Desoldering is often required when you need to replace defective components, build or alter an electrical circuit, or salvage components from a discarded piece of equipment to reuse the parts later.
The operation requires that you apply heat to a soldered joint to melt the solder, and then remove the molten solder to separate the components or remove them from a circuit while leaving all parts cleaned from any solder.
The use of excessive heat or heating for too long will often damage the components, burn the PCB board, or separate the bond between the patterned conductive layer and the board substrate. The following will give you a better understanding of the skills and help avoid some of those mishaps.
The Melting Point of Solder
Lead-alloy solder is rarely used these days, due to health hazard issues, and has been substituted by different alloys solder types that don’t contain any lead. The common alloys used for electrical are 60/40 Sn-Pb which melts at 370°F (188°C), and 63/37 Sn-Pb for electrical and electronic work with a melting point of 361°F (183°C).
With lead-free solder, the lead element is replaced with a combination of different elements, such as tin, silver, brass, copper, and a few more, to create a “soft solder” with the most commonly used alloy having a melting point range of 360°F (180°C) to 370°F (190°C) common for electronic work.
When doing soldering work, you have to keep in mind that the soldering iron has to heat up the joint enough that it is the joint itself that melts the solder and not the iron, meaning that the iron has to reach a higher than melting point to effectively and quickly bring the joint to the solder’s melting point.
The higher tip temperature allows you to apply the iron to the area, apply the solder, and remove it all within about one to two seconds, avoiding unnecessary overheating of the area and component.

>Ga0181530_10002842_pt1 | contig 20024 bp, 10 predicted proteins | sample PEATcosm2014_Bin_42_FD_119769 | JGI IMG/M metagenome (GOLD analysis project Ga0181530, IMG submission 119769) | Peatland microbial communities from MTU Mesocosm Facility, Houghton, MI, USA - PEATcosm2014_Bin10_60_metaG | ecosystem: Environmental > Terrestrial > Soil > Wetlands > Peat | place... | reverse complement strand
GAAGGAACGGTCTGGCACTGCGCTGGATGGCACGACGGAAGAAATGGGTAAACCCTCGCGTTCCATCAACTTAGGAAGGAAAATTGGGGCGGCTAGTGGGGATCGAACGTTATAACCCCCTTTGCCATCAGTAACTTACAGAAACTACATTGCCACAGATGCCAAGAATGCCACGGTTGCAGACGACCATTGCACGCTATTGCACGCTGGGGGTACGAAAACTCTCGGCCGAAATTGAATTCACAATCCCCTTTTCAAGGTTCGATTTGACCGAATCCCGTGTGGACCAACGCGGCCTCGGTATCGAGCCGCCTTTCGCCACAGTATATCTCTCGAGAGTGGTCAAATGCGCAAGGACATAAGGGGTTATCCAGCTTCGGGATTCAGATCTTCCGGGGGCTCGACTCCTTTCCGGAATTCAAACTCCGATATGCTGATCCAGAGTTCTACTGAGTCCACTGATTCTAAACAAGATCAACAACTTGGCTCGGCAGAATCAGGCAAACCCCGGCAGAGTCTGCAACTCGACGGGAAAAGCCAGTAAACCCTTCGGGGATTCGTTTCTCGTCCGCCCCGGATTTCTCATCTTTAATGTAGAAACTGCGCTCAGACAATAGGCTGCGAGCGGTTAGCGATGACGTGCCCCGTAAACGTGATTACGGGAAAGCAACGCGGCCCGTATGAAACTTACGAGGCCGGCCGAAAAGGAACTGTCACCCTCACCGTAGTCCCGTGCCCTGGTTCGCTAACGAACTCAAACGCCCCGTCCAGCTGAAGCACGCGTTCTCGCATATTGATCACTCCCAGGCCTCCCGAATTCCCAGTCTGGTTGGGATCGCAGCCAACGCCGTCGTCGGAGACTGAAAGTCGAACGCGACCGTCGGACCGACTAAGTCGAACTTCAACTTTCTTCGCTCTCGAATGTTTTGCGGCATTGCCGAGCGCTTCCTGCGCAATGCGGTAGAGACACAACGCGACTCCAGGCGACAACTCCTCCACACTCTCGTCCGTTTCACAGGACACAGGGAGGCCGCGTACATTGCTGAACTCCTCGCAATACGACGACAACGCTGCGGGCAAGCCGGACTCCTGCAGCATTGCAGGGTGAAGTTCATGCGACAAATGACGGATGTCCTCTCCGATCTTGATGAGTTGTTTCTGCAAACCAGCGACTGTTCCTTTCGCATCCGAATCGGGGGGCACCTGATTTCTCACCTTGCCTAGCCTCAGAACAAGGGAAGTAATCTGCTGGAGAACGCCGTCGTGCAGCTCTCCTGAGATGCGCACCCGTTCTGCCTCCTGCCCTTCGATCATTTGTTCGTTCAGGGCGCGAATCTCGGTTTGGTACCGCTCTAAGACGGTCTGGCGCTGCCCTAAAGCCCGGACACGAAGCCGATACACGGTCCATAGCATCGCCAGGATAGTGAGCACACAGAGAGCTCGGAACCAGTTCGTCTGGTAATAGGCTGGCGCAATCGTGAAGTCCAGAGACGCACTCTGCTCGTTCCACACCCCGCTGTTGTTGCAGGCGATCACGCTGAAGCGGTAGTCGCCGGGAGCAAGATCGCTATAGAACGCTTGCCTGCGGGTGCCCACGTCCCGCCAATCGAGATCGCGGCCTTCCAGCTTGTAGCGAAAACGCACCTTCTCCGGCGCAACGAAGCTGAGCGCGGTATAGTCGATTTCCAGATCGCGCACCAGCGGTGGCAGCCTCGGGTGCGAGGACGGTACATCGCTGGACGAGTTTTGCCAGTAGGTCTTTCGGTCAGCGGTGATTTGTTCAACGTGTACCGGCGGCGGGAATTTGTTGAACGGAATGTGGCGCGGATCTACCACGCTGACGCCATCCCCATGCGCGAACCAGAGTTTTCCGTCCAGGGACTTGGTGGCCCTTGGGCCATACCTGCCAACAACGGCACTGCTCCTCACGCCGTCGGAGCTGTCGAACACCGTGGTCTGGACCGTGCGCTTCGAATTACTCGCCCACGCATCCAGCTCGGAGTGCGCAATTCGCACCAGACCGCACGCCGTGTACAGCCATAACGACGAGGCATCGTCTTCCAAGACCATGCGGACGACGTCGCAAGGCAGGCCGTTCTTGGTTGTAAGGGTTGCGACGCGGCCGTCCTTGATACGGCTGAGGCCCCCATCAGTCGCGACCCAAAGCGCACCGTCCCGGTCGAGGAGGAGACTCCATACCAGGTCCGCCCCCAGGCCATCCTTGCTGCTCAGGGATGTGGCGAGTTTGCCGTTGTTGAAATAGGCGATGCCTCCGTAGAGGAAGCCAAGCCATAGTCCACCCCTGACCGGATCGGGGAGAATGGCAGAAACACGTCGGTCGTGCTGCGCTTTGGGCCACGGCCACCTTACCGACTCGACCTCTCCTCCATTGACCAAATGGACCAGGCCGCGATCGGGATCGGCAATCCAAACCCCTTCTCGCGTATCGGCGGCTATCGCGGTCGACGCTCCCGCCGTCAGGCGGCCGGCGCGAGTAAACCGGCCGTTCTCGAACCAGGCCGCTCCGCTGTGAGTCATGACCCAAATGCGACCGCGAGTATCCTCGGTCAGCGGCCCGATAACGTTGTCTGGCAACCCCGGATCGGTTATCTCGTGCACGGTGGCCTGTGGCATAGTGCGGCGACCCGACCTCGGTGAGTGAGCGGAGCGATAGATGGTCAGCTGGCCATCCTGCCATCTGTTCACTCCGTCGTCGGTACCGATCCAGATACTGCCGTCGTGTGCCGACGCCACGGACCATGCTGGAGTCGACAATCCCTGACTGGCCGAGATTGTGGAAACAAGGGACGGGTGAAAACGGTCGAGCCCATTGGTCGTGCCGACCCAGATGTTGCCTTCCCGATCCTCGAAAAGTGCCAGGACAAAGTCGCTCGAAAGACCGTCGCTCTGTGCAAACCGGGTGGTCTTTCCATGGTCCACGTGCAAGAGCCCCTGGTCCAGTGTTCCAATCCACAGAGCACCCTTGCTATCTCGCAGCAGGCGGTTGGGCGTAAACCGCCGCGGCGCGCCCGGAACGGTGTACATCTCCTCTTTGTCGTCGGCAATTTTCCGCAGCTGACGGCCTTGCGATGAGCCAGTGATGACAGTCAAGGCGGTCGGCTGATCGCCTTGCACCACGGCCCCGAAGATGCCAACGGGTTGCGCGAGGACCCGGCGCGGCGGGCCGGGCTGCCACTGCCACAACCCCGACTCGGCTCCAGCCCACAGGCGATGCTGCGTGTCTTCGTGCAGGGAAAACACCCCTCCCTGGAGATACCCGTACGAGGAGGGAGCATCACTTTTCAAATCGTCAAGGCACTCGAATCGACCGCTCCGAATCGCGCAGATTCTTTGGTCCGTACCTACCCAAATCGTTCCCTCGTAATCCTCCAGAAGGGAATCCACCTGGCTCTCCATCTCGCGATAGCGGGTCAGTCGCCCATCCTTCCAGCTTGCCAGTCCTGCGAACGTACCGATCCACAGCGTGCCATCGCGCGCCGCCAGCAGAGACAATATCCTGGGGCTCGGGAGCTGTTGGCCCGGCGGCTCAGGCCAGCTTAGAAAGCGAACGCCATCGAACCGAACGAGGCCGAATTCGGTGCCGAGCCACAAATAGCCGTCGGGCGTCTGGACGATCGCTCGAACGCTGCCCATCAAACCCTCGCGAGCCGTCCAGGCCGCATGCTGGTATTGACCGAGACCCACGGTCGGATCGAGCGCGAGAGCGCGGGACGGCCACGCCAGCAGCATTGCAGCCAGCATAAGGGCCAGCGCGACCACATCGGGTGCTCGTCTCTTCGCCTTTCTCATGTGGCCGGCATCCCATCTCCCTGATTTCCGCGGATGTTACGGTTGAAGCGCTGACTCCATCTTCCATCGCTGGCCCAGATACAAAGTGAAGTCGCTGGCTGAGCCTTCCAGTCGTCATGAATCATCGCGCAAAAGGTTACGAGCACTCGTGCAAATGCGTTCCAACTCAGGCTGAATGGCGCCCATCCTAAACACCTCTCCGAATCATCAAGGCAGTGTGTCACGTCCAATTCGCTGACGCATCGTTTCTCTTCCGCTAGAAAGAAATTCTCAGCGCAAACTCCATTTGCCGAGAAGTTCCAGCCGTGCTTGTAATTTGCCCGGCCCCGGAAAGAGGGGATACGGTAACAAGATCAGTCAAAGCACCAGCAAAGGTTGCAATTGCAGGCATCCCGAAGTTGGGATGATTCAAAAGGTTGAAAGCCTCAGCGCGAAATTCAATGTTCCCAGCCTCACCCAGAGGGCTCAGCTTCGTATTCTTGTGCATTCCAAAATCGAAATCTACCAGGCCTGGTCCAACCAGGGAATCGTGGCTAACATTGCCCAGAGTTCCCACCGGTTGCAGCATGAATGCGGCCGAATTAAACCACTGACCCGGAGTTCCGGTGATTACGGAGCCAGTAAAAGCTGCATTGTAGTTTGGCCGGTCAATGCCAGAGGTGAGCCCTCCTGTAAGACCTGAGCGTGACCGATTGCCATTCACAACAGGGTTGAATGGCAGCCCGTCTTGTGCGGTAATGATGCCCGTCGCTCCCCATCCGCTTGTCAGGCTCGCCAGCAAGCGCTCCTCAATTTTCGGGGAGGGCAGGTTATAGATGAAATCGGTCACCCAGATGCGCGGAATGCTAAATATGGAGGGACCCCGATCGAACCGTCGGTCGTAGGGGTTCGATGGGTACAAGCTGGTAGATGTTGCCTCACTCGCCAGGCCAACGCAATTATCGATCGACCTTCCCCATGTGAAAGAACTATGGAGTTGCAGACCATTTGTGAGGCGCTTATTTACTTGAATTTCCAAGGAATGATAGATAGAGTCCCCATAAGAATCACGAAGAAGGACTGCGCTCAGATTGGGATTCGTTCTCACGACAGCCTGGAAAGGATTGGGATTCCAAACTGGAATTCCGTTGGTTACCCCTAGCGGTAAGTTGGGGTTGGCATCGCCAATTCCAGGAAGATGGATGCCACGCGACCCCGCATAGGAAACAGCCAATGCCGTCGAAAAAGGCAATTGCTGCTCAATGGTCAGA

You should therefore be careful when choosing your soldering iron or soldering gun that it will not generate enough heat to damage components, burn, or delaminate the patterned conductive layers from the sandwiched structure of the printed circuit board.
Choosing the Right Tool to Melt Solder
The ideal temperature for a specific soldering task will be determined by your intended objectives, and in consideration of your soldering skills and experience.
Too much heat or heat applied for too long on components’ leads or on a PCB board can damage both or either one, and the final quality of your work will also be affected by the temperature applied to it.
For example, a 60 Watts iron doesn’t have to be resting on the PCB board’s patterned conductor layer for very long for the conductor layer to start peeling off or for the board to get scorched (burn marks or melting on the circuit board).
At the other end of the spectrum, a 15 Watts iron will need a prolonged contact period for a component or the PCB board to get hot enough to melt the solder, during which time more heat is transferred throughout the components and the board, thus affecting their integrity.